(2016) Human Studies 39 (1).

On the very idea of social construction

deconstructing Searle's and Hacking's critical reflections

Martin Endreß

pp. 127-146

The starting point of the following inquiry addresses John Searle's and Ian Hacking's most prominent critique of contemporary "constructionism" in the 1990s. It is stimulated by the astonishing fact that neither Hacking nor Searle take into account Peter Berger's and Thomas Luckmann's classical essay and sociological masterpiece The Social Construction of Reality in their contributions. Critically revisiting Searle's and Hacking's critique on the so-called constructivist approach, the article demonstrates that both authors have failed to put forth a sociologically valid understanding of the approach in question. The following analysis aims to deconstruct the conceptualizations offered by Searle and Hacking, and to reconstruct and defend the original sense of the term "social construction" as most prominently introduced by Berger and Luckmann to sociology, and social sciences in general.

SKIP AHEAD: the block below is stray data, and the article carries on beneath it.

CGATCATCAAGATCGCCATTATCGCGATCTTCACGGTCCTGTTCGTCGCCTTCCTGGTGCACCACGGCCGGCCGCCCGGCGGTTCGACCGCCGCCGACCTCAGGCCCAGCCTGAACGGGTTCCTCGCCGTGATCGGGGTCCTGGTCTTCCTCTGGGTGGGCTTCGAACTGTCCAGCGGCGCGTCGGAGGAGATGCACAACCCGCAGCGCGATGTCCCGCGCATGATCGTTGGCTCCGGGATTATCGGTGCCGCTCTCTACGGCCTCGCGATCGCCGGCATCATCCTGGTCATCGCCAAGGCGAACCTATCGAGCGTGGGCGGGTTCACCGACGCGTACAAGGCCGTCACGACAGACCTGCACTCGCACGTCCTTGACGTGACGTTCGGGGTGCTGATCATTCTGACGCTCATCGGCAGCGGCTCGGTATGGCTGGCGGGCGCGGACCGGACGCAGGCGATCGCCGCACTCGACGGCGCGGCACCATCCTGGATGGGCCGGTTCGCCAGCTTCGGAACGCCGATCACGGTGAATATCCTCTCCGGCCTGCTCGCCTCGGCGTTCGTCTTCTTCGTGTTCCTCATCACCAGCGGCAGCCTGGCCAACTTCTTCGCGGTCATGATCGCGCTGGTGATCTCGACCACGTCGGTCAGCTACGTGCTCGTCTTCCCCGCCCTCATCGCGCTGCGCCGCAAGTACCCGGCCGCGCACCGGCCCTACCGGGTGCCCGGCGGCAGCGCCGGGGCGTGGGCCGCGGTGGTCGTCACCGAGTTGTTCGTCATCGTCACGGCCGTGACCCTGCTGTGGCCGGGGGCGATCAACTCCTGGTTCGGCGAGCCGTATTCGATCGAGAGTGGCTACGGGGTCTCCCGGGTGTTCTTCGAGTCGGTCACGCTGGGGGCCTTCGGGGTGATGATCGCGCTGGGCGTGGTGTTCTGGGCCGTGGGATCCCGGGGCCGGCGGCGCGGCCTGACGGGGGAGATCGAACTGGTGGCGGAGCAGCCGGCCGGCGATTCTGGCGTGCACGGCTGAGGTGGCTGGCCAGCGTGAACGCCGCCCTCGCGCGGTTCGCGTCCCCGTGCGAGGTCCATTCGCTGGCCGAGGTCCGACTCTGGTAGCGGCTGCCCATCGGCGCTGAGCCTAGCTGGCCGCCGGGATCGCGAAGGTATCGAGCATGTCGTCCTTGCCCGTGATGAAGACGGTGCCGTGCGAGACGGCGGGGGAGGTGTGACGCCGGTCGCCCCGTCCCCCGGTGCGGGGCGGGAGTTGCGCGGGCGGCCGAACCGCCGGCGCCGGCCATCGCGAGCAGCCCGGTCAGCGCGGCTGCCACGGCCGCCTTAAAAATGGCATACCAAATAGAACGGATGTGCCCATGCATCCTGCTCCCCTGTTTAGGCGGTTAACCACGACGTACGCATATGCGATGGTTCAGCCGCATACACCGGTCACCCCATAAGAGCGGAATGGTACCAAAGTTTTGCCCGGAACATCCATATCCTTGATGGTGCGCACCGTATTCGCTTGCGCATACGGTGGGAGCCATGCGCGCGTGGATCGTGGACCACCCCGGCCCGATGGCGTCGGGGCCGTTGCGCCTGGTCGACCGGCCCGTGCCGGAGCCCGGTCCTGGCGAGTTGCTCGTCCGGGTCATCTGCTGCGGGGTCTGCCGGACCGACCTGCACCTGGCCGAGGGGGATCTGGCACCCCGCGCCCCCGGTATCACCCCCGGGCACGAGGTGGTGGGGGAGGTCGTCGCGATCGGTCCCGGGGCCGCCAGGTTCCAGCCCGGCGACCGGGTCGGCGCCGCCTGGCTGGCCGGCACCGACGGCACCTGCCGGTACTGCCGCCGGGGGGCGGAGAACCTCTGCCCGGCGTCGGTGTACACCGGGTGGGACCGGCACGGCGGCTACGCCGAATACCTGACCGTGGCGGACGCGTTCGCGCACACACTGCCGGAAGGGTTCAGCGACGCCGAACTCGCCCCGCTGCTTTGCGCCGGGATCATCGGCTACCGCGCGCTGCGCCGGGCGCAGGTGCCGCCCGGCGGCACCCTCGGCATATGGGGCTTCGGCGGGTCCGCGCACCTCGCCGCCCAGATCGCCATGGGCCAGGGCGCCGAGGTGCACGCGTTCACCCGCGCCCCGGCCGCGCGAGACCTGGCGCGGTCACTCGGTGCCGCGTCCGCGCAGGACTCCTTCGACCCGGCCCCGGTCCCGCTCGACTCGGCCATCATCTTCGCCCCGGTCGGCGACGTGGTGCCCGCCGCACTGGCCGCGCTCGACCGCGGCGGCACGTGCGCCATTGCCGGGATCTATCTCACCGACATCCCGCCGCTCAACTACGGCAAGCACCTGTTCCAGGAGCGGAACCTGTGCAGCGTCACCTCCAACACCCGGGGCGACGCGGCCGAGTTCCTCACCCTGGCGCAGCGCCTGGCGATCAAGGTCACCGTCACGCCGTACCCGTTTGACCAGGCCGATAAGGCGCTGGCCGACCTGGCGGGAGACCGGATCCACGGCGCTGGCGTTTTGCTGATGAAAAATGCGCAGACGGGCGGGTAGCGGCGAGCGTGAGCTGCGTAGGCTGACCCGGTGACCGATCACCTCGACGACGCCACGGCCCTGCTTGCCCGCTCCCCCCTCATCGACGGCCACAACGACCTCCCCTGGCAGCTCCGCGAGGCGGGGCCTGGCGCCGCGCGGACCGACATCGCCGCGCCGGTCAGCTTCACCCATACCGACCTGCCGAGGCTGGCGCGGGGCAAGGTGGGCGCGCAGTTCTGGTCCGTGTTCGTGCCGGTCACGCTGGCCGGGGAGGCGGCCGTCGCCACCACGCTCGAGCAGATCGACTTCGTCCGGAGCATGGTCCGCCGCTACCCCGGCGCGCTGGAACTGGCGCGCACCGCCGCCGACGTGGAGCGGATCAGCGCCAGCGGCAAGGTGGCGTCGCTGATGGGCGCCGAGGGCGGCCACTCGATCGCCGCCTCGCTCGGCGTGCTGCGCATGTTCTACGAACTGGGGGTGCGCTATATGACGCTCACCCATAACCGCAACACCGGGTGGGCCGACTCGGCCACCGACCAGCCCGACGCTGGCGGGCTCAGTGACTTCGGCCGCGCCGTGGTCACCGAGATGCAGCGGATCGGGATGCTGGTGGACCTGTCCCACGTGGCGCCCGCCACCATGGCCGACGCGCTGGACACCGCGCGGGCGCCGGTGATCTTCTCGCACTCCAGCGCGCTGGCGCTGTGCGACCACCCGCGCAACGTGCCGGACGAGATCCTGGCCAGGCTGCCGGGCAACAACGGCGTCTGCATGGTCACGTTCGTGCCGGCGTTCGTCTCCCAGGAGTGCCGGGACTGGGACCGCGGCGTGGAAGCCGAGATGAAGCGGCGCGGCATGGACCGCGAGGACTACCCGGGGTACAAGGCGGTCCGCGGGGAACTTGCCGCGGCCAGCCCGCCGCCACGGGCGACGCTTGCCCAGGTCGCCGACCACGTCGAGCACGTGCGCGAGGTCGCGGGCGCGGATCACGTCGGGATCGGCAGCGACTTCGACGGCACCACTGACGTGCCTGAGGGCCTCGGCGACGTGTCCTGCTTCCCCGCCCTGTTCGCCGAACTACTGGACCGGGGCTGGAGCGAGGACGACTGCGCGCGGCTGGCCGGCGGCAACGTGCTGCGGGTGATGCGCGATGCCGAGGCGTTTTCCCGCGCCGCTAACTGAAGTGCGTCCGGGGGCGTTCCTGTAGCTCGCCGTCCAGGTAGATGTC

Publication details

DOI: 10.1007/s10746-016-9395-3

Full citation:

Endreß, M. (2016). On the very idea of social construction: deconstructing Searle's and Hacking's critical reflections. Human Studies 39 (1), pp. 127-146.

This document is unfortunately not available for download at the moment.